Collins wasn’t a heralded recruit, but the trouble with recruiting rankings is they can’t gauge what’s in a player’s heart, and his mind. They don’t necessarily take into account influences or work ethic. Blessed with size and mobility, Collins was also shaped and molded by, in particular, his mother and an observant youth basketball coach who recognized something special the first time he laid eyes on a seven-year-old Collins.
“My mom is my backbone,” Collins said. “I’m used to structure, and the relationship I have with my mom, from a military standpoint, is all about structure. There’s a certain way of doing things. My mom knows how to focus on different situations. What I learned from her helps me out every night I play.”
From Roy Harmes, Collins’ first coach, he learned about competing.
“He always hated to lose,” Collins said. “Nobody loves to lose, but he hated it. He’s a huge competitor. Roy was one of my building blocks, just helping me build that competitive nature. I give a lot of props to him.”
All of Collins’ on- and off-court lessons came together midway through this season. An uncharacteristic single-digit scoring game against eventual national champion North Carolina jumpstarted a string of 12 consecutive games of at least 20 points. The streak began with 27 points, on 9-for-11 shooting from the field and 9-for-9 from the free-throw line, against Miami. Along the way he racked up 26 points and 14 rebounds against Boston College, 29 and 10 against Clemson, and lest anyone think he was padding his stats against the ACC’s weaker teams, 31 and 15 against Duke.
After that game, Blue Devils coach Mike Krzyzewski summed up the play of Collins and teammate Bryant Crawford, who scored 21 points, succinctly: “They can play with anybody.”
As the 20-point streak grew, Collins’ job got increasingly tougher as opponents tried everything they could to slow him down.
“I got used to the double teams,” Collins said. “Sometimes, teams would send a third guy, like Virginia Tech, which totally tried to deny me the ball [Collins still managed 13 points and nine rebounds].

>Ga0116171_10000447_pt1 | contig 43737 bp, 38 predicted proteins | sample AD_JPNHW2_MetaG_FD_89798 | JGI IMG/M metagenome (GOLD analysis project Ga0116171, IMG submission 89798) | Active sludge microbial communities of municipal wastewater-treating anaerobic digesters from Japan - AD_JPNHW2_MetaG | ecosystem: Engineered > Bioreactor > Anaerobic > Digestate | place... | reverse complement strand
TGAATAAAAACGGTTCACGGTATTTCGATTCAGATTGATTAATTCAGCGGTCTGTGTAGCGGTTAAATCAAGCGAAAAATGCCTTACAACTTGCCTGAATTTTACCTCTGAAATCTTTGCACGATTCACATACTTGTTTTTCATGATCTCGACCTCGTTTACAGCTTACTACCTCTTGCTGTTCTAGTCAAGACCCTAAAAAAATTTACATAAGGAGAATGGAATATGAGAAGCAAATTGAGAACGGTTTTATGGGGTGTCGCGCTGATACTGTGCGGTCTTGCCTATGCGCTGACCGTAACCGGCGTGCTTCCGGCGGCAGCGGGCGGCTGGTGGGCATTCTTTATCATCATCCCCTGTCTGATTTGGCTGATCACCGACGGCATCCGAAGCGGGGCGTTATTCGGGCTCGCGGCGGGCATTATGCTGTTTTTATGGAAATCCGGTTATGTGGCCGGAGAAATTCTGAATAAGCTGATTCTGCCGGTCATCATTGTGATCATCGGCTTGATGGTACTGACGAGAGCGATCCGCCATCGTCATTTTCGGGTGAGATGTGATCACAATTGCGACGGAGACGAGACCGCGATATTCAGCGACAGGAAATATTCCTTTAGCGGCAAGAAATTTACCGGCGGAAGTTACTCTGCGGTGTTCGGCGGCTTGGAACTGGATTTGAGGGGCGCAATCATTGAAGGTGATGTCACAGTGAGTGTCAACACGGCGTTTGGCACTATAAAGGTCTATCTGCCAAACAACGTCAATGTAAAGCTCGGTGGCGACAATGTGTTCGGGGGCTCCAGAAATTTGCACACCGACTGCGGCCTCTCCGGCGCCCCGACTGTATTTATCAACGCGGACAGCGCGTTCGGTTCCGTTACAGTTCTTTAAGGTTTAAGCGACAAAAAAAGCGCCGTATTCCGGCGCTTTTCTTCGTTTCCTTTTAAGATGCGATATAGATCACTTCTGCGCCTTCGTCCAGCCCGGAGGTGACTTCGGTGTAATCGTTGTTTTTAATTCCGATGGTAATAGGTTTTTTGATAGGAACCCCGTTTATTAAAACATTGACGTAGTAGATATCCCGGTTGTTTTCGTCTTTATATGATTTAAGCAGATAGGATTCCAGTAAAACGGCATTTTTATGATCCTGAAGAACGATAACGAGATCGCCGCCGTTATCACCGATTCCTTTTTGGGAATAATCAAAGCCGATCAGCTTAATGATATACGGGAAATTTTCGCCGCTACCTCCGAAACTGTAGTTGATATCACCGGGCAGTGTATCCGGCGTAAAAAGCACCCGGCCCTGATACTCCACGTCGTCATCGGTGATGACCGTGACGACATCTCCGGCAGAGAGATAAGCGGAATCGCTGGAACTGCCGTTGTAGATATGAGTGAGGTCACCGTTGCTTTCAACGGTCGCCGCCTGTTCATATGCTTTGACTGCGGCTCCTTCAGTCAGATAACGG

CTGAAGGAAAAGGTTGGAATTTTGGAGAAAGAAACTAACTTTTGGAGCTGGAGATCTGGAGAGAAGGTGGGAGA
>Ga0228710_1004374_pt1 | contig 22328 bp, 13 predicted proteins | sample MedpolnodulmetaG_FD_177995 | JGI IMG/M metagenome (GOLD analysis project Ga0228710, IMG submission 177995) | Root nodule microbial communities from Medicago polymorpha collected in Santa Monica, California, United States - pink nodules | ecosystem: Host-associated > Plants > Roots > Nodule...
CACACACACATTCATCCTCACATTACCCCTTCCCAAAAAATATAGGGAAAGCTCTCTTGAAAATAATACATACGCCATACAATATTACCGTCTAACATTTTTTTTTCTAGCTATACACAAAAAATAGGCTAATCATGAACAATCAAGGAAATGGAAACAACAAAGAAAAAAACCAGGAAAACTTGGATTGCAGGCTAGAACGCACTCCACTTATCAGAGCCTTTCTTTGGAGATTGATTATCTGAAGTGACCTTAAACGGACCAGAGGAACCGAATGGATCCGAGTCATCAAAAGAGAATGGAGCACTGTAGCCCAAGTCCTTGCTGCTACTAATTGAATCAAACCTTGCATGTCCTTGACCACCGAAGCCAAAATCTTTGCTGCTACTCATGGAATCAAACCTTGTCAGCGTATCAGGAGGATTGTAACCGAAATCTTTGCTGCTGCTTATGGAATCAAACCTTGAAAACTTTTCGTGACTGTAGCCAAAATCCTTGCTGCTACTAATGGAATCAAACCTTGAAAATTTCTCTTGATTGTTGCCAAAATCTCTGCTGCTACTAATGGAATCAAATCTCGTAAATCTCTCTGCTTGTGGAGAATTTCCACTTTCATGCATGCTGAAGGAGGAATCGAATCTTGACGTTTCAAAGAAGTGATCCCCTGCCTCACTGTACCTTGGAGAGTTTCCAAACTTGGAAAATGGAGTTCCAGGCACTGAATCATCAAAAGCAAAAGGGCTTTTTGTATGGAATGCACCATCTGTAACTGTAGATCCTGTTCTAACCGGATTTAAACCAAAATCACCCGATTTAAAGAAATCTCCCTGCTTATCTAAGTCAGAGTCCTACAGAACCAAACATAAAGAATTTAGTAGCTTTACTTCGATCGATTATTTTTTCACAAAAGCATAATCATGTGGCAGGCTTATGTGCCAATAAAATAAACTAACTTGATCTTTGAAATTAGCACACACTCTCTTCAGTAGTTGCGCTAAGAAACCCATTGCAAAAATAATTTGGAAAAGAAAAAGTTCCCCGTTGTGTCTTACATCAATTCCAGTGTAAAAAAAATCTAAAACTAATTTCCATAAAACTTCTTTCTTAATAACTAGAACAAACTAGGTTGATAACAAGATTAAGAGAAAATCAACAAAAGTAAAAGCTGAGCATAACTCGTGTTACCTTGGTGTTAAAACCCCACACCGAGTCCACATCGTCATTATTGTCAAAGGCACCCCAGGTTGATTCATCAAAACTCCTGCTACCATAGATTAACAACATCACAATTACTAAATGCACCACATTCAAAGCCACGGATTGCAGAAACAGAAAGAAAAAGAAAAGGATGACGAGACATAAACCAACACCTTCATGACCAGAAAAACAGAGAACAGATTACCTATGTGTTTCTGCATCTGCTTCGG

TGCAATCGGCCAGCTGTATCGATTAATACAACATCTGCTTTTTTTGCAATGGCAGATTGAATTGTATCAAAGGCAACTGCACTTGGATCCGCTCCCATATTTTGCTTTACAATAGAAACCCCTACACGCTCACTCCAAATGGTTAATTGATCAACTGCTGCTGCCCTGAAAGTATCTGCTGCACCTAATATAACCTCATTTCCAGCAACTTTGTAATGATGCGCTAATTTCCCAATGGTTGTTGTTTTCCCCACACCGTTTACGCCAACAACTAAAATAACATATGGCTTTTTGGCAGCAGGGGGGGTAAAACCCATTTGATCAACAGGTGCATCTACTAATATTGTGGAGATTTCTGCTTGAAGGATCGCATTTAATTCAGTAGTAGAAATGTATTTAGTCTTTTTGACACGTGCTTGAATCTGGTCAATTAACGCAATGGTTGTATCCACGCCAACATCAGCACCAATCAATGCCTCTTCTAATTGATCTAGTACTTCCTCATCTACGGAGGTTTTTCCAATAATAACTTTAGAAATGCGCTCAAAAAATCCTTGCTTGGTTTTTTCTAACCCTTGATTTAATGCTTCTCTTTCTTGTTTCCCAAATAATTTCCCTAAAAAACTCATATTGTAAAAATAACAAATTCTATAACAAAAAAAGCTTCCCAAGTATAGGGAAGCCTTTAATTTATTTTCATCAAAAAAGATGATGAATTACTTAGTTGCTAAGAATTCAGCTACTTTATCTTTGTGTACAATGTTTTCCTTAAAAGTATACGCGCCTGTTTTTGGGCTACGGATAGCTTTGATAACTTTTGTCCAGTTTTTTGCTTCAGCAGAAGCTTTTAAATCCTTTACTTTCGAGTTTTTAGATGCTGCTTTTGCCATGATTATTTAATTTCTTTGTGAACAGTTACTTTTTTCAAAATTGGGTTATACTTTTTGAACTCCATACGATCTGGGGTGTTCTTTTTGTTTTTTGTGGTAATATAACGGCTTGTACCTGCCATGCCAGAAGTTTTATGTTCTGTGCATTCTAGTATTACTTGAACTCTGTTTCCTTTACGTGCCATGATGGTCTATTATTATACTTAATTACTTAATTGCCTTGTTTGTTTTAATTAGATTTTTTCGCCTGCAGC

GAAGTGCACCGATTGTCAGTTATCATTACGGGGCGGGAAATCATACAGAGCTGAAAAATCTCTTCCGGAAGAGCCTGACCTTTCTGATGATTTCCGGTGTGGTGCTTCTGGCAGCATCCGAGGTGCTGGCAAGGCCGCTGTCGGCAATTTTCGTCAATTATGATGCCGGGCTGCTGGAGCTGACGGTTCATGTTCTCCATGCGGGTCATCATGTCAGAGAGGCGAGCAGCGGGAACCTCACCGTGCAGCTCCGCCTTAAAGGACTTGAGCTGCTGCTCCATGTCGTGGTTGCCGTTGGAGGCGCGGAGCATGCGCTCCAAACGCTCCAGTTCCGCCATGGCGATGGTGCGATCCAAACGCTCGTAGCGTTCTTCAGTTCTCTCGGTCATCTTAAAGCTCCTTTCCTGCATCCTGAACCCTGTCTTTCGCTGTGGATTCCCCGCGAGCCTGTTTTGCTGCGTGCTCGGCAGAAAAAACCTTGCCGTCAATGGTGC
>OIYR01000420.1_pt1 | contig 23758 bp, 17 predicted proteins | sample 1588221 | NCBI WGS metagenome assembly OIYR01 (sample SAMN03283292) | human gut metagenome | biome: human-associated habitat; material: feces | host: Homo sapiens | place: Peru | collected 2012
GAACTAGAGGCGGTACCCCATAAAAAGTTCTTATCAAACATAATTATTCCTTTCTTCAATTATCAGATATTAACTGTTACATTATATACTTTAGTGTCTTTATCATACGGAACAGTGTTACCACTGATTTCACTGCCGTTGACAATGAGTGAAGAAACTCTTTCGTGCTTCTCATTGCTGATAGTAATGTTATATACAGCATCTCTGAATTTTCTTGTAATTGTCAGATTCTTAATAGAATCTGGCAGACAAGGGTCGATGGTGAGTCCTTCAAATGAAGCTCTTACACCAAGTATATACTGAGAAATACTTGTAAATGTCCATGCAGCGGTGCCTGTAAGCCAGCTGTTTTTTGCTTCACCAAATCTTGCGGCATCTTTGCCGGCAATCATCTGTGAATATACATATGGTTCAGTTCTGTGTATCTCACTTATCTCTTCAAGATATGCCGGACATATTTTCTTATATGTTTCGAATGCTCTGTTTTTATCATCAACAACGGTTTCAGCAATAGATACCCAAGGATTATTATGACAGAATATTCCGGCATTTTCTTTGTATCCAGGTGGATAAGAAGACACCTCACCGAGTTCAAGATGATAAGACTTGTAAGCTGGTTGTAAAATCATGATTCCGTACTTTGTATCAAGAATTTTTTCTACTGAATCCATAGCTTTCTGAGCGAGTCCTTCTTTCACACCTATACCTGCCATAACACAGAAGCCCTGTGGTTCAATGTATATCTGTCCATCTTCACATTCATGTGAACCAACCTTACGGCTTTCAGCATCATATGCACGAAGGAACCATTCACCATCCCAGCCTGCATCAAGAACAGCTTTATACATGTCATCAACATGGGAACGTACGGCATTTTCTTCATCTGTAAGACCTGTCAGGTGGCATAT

“But I was prepared for it all. In practice, coach Manning would tell my teammates to foul the hell out of me and try to get me to turn over the ball. Once I got to the games, it seemed easier, like everything had slowed down so much. I started seeing how to make the easiest pass. With three guys guarding me, somebody on my team had to be open.”
No one has declared John Collins the next Tim Duncan, but the comparisons are dramatic. Duncan grew up in the Virgin Islands and was a swimmer before he played basketball. Collins, too, lived for a time in the Virgin Islands, where some of his mother’s family members are from. He was also a swimmer, and a soccer player, in his youth. Duncan and Collins were about the same size, and both were relatively lightly recruited.
Collins didn’t give himself a chance to match Duncan’s college accomplishments, which were too numerous to mention here. But Collins made his mark at Wake Forest. He thinks he can do the same in the NBA. Duncan, whom Collins has met only once and spoken to briefly, left behind a high bar there, too, having played 19 seasons and won five league championships.
“It’s crazy to see the similarities between us,” Collins said. “I’m not saying I’ll be the next Tim Duncan. But it was about time for Wake Forest to produce another super productive big man. Everything does come back around, eventually. I’m honored to even be mentioned in the same sentence as Tim Duncan.”
Chris Dortch is the editor of the Blue Ribbon College Basketball Yearbook. You can email him here, follow him on Twitter and listen to the Blue Ribbon College Basketball Hour.